“It is an absolutely indispensable account of the way that technology both serves freedom and removes it. MacKinnon is co-founder of the Global Voices project, and a director of the Global Network Initiative, and is one of the best-informed, clearest commentators on issues of networks and freedom from a truly global perspective. MacKinnon does a fantastic job of tying her theory and analysis to real-world stories.”
Cory Doctorow, Boing Boing
“Count me among those who are thoroughly convinced by MacKinnon's reporting and arguments.... In many ways, MacKinnon's book is the one Evgeny Morozov should have written, if he was more interested in building a sensible movement for Internet freedom rather than conducting scorched-earth warfare against people who believe the Internet can help strengthen democratic culture.... While Consent of the Networked offers netizens a workable roadmap to a real vision of internet freedom, the people who should most read this book aren't the already aware, but folks—especially policy-makers—who see all the shiny devices and trendy social media and foolishly assume that the Internet will ultimately prevail. It might, but only if we understand what a lucky and unusual accident the Internet really is, and that to keep it open and free, we have to fight for it.”
Micah L. Sifriy, techPresident.com
Response to Consent
"Fascinating and provocative...MacKinnon forcefully and passionately urges us to stake out our Internet rights before governments or corporations completely take those rights away from us."
"For nearly a decade, Rebecca MacKinnon has been at the center of evolving debates about how the Internet will affect democracy, privacy, individual liberties, and the other values free societies want to defend. Here she makes a persuasive and important case that, as with other technological revolutions through history, the effects of today's new communications systems, for human liberation or for oppression, will depend not on the technologies themselves but rather on the resolve of citizens to shape the way in which they are used."
James Fallows, Atlantic Monthly
“[M]any thinkers on the information-wants-to-be-free side of the debate present the same binary choice, seeing almost any state control of the Internet, or any government attempt to protect intellectual property, or even the attempts of private social networks to get people to log in with their real names, as affronts to democracy comparable with the worst excesses of repressive regimes. Luckily, Ms. MacKinnon's analysis is more nuanced and balanced than that, and Consent of the Networked is an excellent survey of the Internet's major fault lines.”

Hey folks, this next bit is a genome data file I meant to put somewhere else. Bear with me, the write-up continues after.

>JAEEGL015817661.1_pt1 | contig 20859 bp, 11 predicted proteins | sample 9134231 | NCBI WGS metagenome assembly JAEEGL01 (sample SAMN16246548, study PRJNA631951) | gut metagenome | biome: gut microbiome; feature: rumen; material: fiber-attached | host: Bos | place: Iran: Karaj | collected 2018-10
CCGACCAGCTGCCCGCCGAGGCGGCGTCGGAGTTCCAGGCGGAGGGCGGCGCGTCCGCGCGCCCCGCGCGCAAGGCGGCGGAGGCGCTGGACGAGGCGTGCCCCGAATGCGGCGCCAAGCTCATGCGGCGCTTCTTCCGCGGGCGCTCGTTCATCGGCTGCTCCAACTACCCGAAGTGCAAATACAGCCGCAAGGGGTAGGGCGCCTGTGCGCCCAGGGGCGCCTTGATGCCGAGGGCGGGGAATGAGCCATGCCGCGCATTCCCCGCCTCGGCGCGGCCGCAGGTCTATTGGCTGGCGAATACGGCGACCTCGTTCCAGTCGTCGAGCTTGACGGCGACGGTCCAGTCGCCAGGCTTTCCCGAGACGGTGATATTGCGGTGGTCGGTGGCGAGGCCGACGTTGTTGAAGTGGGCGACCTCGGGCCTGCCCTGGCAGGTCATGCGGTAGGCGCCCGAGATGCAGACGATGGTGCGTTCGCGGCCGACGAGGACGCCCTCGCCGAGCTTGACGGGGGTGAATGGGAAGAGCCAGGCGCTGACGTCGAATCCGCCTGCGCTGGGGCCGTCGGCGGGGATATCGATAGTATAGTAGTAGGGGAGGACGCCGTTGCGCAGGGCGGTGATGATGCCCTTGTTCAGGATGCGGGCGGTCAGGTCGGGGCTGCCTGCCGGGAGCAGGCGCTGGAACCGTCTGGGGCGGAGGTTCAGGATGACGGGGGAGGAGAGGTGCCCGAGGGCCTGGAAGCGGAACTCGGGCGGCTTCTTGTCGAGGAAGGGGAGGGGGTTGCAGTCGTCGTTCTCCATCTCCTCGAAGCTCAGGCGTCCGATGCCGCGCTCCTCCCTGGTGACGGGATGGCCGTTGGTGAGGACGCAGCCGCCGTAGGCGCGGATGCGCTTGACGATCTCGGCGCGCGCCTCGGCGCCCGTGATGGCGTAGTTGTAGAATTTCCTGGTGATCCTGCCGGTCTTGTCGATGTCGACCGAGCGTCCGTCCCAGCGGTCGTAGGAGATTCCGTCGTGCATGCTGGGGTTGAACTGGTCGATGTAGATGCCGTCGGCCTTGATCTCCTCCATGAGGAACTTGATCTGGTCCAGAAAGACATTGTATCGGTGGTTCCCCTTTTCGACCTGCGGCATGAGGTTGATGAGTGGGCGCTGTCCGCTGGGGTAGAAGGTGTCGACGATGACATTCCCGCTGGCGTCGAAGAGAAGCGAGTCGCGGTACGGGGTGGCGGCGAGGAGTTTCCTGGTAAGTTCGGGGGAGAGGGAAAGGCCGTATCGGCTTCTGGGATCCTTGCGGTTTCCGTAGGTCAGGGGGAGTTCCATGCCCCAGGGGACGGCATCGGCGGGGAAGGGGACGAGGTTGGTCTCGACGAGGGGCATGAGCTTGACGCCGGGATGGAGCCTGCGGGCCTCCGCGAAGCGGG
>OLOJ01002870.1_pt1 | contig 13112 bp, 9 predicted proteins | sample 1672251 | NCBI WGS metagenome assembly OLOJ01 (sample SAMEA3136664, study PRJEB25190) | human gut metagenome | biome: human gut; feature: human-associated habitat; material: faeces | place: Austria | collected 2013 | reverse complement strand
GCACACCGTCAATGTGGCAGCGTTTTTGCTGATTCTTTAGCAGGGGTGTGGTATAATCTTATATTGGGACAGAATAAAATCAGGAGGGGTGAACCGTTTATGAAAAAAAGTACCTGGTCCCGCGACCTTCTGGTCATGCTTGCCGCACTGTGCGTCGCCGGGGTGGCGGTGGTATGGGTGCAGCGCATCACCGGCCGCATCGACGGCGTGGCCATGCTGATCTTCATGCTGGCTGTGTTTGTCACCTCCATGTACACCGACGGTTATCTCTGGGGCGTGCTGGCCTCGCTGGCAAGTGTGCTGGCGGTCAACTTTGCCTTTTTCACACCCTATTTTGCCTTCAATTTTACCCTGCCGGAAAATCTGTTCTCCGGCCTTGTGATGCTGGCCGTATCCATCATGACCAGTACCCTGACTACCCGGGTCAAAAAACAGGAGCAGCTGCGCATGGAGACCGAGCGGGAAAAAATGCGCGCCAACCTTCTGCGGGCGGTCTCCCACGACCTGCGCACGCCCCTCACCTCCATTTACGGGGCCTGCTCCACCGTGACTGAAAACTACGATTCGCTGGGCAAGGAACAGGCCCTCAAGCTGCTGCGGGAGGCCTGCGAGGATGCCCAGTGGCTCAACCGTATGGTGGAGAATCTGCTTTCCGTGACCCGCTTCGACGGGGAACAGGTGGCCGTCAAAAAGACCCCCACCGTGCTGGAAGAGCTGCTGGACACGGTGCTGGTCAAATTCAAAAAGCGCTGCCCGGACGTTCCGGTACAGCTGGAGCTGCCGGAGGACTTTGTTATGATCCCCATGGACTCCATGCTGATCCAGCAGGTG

Wall Street Journal
“In her grand sweep of ‘the worldwide struggle for internet freedom', Rebecca MacKinnon alights on the many dilemmas facing policy makers and corporate chiefs, and the many threats that cyberspace poses for individual liberty.... Thoroughly researched by one of the experts in the field, the book straddles the line between an academic and general audience. Mac Kinnon entreats internet users to see themselves as active citizens—not consumers or eyeballs. She harks back to Huxley's Brave New World… [and] ends with a rallying cry.”
“Insightful and moving.... Ms. MacKinnon's stories of the effort occurring worldwide as people harness the Internet, often with a political, socioeconomic or religious motivation, are discerning, harrowing and empowering. From Egypt's record of torturing and jailing bloggers, China's system of corporate-level censorship and South Korea's strict requirements for real identification for online users, Ms. MacKinnon repeatedly strikes the appropriate balance between a technological discussion of the Net and the significance of human rights.... Packed with thorough and impeccable research and persuasive, eye-opening anecdotes from around the world, Consent of the Networked should spearhead a robust debate and join the handful of other books that successfully guide the reader through the land mines surrounding responsible use of the Internet.”
“Internet policy maven Rebecca MacKinnon warns in an important new book… that the liberating power of digital technology is under threat from corporations and governments alike.... [MacKinnon] argues that neither political action nor competitive pressure spawned by the free market will protect our rights, finally making a strong case for a third way—a nongovernmental watchdog with sufficient clout to preserve freedom on the Internet.”
“This timely, scholarly survey of global offences against ‘freedom' on the internet also points out that Facebook, Google and the like supply ‘corporate' rather than ‘public' spaces, whose users are subject to the unsophisticated moral diktats of their owners.”
“Fluent in Mandarin, MacKinnon spent nearly a decade as a CNN correspondent in Beijing, including several years as the bureau chief.... Her insight into how Western perception of the state of the Internet in China differs from the true situation on the ground is invaluable.”